Seriously….House Sparrows create sad times for our native cavity nesting birds in nesting boxes!
PLEASE….DO NOT ALLOW THIS NON-NATIVE INVASIVE SPECIES TO NEST IN A MAN-MADE NESTBOX! Whatever you decide to do–passive or aggressive control, just do it! Do not let them reproduce using your nestbox. If you trap and dispatch, that’s the aggressive control–the best method of control.
The English House Sparrow (HOSP) is one of two birds in North America that are non-native and not protected by Federal Law. The other bird is the European Starling (EUST). Both species of birds were introduced to our continent and remain today predators to our native birds and are territorial, aggressive, and take cavities away from our native nesters, including Bluebirds, Tree Swallows, Chickadees, and others. The House Sparrow attacks our native species, including incubating females and their eggs, nestlings, and will kill and build a nest over the corpses of our native species. The 1.5″ entry hole on our man-made Eastern Bluebird nestboxes keeps the larger birds out, such as the European Starling, but the House Sparrow can access our nestboxes to cause havoc. Given the widespread problems caused by House Sparrows, the North American Bluebird Society (NABS) advises that it is the responsibility of every nest box trail operator to ensure that no House Sparrows breed and fledge from their boxes. It is better to have no nest box than to have one which fledges sparrows. The non-native (English) House Sparrow is the biggest threat to the survival of our native bluebirds.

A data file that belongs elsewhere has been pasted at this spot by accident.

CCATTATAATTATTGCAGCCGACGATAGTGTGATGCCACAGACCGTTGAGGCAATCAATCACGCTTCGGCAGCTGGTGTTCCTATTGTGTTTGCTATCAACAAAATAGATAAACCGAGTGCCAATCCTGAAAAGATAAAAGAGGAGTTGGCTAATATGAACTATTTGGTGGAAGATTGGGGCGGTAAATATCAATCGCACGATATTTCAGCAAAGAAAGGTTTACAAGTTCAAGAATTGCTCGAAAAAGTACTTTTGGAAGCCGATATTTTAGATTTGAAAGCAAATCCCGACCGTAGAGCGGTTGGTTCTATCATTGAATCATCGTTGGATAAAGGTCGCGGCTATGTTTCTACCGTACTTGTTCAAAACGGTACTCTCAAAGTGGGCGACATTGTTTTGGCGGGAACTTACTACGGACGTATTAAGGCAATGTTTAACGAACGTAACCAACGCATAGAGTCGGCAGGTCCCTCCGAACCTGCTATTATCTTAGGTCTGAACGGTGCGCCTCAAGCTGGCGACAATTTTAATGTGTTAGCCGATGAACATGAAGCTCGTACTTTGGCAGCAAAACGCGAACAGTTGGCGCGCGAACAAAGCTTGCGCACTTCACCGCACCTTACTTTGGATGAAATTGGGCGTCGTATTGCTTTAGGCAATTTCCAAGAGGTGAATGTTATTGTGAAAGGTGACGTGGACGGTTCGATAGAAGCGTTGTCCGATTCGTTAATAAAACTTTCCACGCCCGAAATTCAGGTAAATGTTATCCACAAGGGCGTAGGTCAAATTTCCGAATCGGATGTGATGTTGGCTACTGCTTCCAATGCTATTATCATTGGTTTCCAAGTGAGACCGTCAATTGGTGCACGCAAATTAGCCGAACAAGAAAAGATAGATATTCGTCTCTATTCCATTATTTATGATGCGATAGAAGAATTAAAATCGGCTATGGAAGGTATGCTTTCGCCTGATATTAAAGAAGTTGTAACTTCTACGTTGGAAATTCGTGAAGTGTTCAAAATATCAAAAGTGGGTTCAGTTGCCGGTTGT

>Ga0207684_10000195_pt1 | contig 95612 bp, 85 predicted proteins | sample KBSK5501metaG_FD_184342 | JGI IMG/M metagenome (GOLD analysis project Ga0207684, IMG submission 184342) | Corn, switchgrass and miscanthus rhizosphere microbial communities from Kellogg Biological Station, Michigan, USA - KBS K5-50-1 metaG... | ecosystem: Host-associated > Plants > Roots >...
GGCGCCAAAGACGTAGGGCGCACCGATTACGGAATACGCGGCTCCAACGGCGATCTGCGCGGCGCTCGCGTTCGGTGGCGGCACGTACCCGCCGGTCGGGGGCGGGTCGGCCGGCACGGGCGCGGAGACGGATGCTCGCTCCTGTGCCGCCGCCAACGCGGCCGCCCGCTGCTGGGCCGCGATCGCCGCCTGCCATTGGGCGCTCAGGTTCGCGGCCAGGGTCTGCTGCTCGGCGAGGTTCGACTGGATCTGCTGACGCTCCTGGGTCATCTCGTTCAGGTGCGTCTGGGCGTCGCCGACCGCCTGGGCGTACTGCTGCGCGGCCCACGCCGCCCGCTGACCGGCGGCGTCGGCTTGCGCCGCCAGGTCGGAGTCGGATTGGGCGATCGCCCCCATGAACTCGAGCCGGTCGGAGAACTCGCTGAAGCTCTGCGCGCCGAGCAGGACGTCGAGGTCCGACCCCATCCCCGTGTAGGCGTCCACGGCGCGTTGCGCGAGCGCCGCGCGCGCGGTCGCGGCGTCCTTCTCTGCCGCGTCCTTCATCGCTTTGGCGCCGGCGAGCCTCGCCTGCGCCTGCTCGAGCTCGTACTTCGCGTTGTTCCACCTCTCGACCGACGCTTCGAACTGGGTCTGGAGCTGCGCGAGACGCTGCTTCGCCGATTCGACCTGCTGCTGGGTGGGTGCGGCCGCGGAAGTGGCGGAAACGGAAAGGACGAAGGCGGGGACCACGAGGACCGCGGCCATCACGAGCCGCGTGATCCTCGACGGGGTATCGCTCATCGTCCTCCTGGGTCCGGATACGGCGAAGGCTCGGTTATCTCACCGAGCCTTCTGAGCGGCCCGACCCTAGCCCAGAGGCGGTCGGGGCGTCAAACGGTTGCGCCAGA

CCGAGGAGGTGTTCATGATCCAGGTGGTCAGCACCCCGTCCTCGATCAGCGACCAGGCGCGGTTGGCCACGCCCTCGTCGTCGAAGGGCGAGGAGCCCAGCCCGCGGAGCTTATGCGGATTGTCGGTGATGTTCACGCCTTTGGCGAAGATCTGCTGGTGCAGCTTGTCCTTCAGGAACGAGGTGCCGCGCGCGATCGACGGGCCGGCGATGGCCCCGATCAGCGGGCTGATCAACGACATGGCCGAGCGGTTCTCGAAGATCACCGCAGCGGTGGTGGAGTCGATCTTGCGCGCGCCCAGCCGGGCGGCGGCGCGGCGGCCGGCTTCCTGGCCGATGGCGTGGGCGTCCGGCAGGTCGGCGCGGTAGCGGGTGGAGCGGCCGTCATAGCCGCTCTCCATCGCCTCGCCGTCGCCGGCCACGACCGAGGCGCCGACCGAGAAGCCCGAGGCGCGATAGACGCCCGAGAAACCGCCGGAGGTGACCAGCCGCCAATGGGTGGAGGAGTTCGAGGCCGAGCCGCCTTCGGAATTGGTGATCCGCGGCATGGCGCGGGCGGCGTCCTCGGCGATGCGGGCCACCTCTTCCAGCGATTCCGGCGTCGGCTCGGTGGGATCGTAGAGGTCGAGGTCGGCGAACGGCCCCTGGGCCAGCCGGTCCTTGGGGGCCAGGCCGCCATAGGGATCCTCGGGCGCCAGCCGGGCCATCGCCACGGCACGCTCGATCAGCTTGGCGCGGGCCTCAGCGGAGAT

LISTEN HERE TO THIS CLIP OF A GROUPING OF HOUSE SPARROWS. IF YOU HEAR THIS, YOU DO NOT WANT TO PUT UP A MANMADE NESTBOX. YOU ARE ASKING FOR TROUBLE FOR THE NATIVE BIRDS USING THOSE NESTING SITES. CITY LOCATIONS, PARKING LOTS–WHERE PEOPLE ARE AND THE TRASH HOUSE SPARROWS FIND LEFT BEHIND ATTRACTS THESE GROUPINGS. ALSO NEVER FEED HOUSE SPARROWS–NO MIXED SEED, PLEASE–THE KIND WITH CHEAP FILLERS, MILLET, CRACKED CORN, ETC. USE ONLY SUNFLOWER SEEDS, SAFFLOWER SEEDS, AND HULLED SUNFLOWER SEEDS. THISTLE SEEDS, THE BLACK NYJER, WILL BE LOVED BY THE AMERICAN GOLDFINCH, TOO. SPEND THE EXTRA FEW DOLLARS TO GET NUTRITIONAL FOOD FOR THE SONGBIRDS AND DO NOT FEED THIS INVASIVE SPECIES–MILLET IS THEIR FAVORITE FOOD AT SEED FEEDERS.